Featured Research

from universities, journals, and other organizations

Biodiversity conservation: Zoos urged to breed animals from threatened populations

Date:
March 17, 2011
Source:
Max-Planck-Gesellschaft
Summary:
Zoological gardens breed animals from threatened populations and can thus make a greater contribution towards biodiversity conservation.

Pandas in a zoo. Of around seven land vertebrate species whose survival in the wild is threatened one is also kept in captivity.
Credit: iStockphoto/Beti Gorse

Of around seven land vertebrate species whose survival in the wild is threatened one is also kept in captivity. These and other data on the protection of species in zoos and aquaria have now been revealed by scientists at the Max Planck Institute for Demographic Research (MPIDR) in Rostock.

Related Articles


Writing in the journal Science, the team of researchers and the International Species Information System (ISIS) advocate the establishment of targeted captive breeding programmes to supplement the protection of animals in the wild. To do this, zoos should team up in networks and shelter these animals, as a form of life insurance, until they can be released back into the wild.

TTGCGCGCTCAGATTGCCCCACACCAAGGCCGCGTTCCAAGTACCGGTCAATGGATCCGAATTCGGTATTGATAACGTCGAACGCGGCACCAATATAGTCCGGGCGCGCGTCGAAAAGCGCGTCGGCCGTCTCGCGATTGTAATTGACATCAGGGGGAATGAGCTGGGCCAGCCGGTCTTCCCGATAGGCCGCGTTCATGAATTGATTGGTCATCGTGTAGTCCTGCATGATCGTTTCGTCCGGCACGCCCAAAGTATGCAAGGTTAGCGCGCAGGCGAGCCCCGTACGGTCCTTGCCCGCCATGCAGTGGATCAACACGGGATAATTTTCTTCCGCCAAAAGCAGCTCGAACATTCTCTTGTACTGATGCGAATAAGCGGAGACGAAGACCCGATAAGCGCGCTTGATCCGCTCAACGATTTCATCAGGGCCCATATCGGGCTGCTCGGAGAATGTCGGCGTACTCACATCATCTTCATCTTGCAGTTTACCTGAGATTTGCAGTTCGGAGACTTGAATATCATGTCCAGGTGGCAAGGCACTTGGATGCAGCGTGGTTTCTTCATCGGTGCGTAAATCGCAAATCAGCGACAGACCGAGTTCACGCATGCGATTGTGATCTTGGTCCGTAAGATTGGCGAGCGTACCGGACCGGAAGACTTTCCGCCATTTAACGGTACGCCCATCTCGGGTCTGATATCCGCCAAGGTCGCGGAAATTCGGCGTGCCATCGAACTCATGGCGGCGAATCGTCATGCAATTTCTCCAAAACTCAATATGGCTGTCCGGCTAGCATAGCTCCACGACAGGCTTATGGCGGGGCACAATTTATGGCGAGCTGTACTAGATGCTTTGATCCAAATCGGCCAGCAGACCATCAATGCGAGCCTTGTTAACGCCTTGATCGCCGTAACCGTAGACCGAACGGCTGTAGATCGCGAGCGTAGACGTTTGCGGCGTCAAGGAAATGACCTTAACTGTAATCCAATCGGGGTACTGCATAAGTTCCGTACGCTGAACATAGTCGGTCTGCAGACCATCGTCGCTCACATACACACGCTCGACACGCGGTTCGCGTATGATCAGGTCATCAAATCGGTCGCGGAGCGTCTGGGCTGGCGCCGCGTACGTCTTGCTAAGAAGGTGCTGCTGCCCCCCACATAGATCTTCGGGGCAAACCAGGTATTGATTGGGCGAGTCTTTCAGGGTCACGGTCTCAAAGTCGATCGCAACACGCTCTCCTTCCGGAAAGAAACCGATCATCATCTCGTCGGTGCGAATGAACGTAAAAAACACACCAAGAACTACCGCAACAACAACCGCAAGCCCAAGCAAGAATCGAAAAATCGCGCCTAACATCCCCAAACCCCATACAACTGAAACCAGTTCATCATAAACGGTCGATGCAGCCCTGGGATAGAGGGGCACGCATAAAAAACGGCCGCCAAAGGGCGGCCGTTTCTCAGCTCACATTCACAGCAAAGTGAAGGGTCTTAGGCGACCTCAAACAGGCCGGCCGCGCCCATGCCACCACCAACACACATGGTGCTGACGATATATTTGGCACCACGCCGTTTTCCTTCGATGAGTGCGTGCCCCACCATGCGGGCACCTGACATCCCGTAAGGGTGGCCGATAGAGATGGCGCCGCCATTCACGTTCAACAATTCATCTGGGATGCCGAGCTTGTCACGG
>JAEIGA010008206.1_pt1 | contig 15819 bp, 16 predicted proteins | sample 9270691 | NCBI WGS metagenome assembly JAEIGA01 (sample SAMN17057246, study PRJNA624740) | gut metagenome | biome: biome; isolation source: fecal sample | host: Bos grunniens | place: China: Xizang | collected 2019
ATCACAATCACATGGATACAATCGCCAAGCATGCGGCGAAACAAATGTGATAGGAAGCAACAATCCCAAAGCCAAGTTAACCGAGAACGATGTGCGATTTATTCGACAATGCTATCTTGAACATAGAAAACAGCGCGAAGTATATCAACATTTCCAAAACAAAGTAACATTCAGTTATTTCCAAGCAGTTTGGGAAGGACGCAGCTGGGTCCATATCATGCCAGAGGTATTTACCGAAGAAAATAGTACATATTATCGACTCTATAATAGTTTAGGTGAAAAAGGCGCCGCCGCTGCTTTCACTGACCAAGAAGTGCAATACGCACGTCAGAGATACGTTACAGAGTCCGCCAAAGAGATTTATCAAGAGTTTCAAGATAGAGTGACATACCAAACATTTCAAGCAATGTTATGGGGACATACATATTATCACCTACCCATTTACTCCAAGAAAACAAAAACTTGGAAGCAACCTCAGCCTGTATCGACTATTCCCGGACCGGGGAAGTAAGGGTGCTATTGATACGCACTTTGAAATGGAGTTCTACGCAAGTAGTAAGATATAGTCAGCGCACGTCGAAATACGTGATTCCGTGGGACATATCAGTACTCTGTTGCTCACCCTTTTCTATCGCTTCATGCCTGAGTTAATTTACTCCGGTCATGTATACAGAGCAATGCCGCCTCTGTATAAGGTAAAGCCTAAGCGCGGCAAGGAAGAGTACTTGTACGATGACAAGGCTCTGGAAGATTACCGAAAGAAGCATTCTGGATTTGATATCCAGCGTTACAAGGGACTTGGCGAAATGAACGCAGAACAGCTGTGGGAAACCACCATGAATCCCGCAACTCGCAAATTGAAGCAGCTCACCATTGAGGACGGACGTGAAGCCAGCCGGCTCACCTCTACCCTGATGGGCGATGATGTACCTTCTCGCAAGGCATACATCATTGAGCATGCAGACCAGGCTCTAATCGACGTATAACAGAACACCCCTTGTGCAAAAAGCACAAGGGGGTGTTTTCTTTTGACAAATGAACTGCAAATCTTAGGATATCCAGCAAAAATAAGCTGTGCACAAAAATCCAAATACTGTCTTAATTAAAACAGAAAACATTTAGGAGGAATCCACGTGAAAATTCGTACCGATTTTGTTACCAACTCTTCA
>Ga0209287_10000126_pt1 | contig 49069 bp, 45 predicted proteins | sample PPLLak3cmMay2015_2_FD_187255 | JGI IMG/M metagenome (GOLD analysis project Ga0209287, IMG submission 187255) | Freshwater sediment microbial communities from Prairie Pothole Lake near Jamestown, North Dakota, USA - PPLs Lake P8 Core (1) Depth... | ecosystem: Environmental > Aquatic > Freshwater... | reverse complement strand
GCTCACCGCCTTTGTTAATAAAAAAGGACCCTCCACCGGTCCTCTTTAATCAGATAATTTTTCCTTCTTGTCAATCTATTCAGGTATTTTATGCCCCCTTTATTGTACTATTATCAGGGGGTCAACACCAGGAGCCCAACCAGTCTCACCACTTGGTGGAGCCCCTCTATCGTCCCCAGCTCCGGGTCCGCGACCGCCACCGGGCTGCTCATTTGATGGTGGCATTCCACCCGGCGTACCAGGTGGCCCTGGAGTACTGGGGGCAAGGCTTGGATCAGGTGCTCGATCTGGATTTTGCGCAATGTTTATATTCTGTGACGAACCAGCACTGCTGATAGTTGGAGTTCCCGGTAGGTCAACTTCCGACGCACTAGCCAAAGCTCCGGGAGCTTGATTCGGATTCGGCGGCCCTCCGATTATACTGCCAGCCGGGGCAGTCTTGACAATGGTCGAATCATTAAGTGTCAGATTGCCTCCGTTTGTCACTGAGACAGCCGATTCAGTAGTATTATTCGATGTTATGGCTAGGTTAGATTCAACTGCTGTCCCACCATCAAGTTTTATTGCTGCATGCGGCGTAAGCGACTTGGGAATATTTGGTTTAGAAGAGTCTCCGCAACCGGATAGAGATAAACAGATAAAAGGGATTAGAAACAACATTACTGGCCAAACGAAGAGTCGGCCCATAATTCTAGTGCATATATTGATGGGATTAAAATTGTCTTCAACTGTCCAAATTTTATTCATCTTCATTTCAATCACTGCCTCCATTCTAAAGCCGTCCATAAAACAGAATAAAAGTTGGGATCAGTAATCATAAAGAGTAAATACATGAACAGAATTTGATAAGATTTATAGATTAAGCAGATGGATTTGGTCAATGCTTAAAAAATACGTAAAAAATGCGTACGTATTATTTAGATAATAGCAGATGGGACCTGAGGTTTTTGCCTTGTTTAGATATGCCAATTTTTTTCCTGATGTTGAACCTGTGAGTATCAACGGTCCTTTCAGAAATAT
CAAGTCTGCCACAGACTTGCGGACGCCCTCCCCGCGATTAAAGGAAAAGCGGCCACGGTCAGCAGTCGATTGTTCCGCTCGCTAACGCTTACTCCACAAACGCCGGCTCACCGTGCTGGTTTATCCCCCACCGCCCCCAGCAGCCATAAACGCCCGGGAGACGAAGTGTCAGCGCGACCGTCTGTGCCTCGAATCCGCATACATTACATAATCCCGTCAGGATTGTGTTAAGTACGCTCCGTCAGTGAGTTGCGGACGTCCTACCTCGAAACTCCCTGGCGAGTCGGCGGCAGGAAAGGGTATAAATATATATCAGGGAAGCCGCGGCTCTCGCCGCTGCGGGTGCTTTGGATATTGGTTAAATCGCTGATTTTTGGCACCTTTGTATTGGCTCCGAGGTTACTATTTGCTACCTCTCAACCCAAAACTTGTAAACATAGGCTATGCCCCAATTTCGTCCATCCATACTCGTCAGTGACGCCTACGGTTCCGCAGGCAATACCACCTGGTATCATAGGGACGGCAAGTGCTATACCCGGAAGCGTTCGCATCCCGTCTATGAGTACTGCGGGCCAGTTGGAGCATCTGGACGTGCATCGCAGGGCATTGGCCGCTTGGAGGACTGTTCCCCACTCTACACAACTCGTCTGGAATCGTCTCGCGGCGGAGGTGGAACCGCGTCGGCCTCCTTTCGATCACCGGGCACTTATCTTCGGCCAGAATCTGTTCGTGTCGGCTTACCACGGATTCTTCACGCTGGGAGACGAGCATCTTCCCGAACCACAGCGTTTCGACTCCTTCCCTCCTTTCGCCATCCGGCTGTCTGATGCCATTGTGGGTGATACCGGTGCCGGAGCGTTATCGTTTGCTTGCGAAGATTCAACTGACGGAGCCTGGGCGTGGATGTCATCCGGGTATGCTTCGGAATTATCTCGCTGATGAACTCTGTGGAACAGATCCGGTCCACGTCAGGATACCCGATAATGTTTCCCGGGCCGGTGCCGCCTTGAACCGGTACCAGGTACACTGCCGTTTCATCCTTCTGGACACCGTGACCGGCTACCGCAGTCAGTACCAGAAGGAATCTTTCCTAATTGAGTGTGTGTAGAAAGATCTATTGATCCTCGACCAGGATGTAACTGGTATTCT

The researchers used data from the International Species Information System (ISIS) to calculate how many of the endangered species can already be found at zoological gardens: 20 to 25 percent of all endangered mammal species are kept at zoos. The overall figure for birds is only slightly less than that, but is much lower for avian species that are acutely at risk of extinction: only nine percent of these are found in captivity. Only three percent of endangered amphibian species are kept in captivity.

The role of zoos for species conservation must not be underestimated, Dalia Conde and Alexander Scheuerlein have stressed. "While it is true that the number of endangered species and individual animals at any one zoo is small," say the biologists, who conduct their research at the MPIDR's Laboratory of Evolutionary Biodemography, "if several institutions link up, zoological gardens will have a considerable collective potential to breed endangered animal species."

Specialist zoos for greater breeding success